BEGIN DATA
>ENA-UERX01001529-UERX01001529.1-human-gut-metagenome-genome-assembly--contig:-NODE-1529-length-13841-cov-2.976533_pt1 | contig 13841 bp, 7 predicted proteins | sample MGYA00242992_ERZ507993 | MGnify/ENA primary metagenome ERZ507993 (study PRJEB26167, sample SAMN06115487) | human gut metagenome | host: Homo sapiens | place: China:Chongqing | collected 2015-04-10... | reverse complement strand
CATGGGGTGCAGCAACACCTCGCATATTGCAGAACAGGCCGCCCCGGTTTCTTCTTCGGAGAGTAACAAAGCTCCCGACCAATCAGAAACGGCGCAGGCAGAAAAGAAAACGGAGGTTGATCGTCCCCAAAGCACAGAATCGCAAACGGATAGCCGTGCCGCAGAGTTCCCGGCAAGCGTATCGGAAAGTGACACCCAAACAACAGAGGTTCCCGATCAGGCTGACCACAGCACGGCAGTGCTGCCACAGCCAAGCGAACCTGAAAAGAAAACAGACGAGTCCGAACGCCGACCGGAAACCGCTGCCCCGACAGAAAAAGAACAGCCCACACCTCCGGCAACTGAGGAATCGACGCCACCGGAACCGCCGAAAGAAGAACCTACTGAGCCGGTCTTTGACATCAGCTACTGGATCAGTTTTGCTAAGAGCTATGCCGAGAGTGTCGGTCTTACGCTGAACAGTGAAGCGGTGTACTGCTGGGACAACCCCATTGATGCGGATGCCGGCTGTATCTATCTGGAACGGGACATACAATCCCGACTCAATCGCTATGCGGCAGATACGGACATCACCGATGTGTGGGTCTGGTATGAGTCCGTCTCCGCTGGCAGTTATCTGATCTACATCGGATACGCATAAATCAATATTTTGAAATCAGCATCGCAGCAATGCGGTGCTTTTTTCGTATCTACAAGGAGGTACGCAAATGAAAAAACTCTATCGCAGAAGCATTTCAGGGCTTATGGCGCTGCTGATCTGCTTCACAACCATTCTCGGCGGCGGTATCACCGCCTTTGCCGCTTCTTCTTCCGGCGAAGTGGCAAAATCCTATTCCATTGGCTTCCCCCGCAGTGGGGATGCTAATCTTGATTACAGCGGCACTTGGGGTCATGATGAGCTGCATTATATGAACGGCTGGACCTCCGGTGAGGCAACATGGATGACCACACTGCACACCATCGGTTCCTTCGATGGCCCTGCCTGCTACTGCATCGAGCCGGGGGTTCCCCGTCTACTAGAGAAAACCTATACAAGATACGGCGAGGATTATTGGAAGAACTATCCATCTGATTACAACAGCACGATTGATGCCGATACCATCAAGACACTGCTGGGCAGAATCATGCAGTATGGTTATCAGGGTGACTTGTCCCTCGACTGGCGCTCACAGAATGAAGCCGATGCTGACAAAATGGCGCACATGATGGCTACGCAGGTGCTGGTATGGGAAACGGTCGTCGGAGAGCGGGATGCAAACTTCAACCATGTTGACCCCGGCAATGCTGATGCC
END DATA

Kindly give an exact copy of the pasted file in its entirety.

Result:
>ENA-UERX01001529-UERX01001529.1-human-gut-metagenome-genome-assembly--contig:-NODE-1529-length-13841-cov-2.976533_pt1 | contig 13841 bp, 7 predicted proteins | sample MGYA00242992_ERZ507993 | MGnify/ENA primary metagenome ERZ507993 (study PRJEB26167, sample SAMN06115487) | human gut metagenome | host: Homo sapiens | place: China:Chongqing | collected 2015-04-10... | reverse complement strand
CATGGGGTGCAGCAACACCTCGCATATTGCAGAACAGGCCGCCCCGGTTTCTTCTTCGGAGAGTAACAAAGCTCCCGACCAATCAGAAACGGCGCAGGCAGAAAAGAAAACGGAGGTTGATCGTCCCCAAAGCACAGAATCGCAAACGGATAGCCGTGCCGCAGAGTTCCCGGCAAGCGTATCGGAAAGTGACACCCAAACAACAGAGGTTCCCGATCAGGCTGACCACAGCACGGCAGTGCTGCCACAGCCAAGCGAACCTGAAAAGAAAACAGACGAGTCCGAACGCCGACCGGAAACCGCTGCCCCGACAGAAAAAGAACAGCCCACACCTCCGGCAACTGAGGAATCGACGCCACCGGAACCGCCGAAAGAAGAACCTACTGAGCCGGTCTTTGACATCAGCTACTGGATCAGTTTTGCTAAGAGCTATGCCGAGAGTGTCGGTCTTACGCTGAACAGTGAAGCGGTGTACTGCTGGGACAACCCCATTGATGCGGATGCCGGCTGTATCTATCTGGAACGGGACATACAATCCCGACTCAATCGCTATGCGGCAGATACGGACATCACCGATGTGTGGGTCTGGTATGAGTCCGTCTCCGCTGGCAGTTATCTGATCTACATCGGATACGCATAAATCAATATTTTGAAATCAGCATCGCAGCAATGCGGTGCTTTTTTCGTATCTACAAGGAGGTACGCAAATGAAAAAACTCTATCGCAGAAGCATTTCAGGGCTTATGGCGCTGCTGATCTGCTTCACAACCATTCTCGGCGGCGGTATCACCGCCTTTGCCGCTTCTTCTTCCGGCGAAGTGGCAAAATCCTATTCCATTGGCTTCCCCCGCAGTGGGGATGCTAATCTTGATTACAGCGGCACTTGGGGTCATGATGAGCTGCATTATATGAACGGCTGGACCTCCGGTGAGGCAACATGGATGACCACACTGCACACCATCGGTTCCTTCGATGGCCCTGCCTGCTACTGCATCGAGCCGGGGGTTCCCCGTCTACTAGAGAAAACCTATACAAGATACGGCGAGGATTATTGGAAGAACTATCCATCTGATTACAACAGCACGATTGATGCCGATACCATCAAGACACTGCTGGGCAGAATCATGCAGTATGGTTATCAGGGTGACTTGTCCCTCGACTGGCGCTCACAGAATGAAGCCGATGCTGACAAAATGGCGCACATGATGGCTACGCAGGTGCTGGTATGGGAAACGGTCGTCGGAGAGCGGGATGCAAACTTCAACCATGTTGACCCCGGCAATGCTGATGCC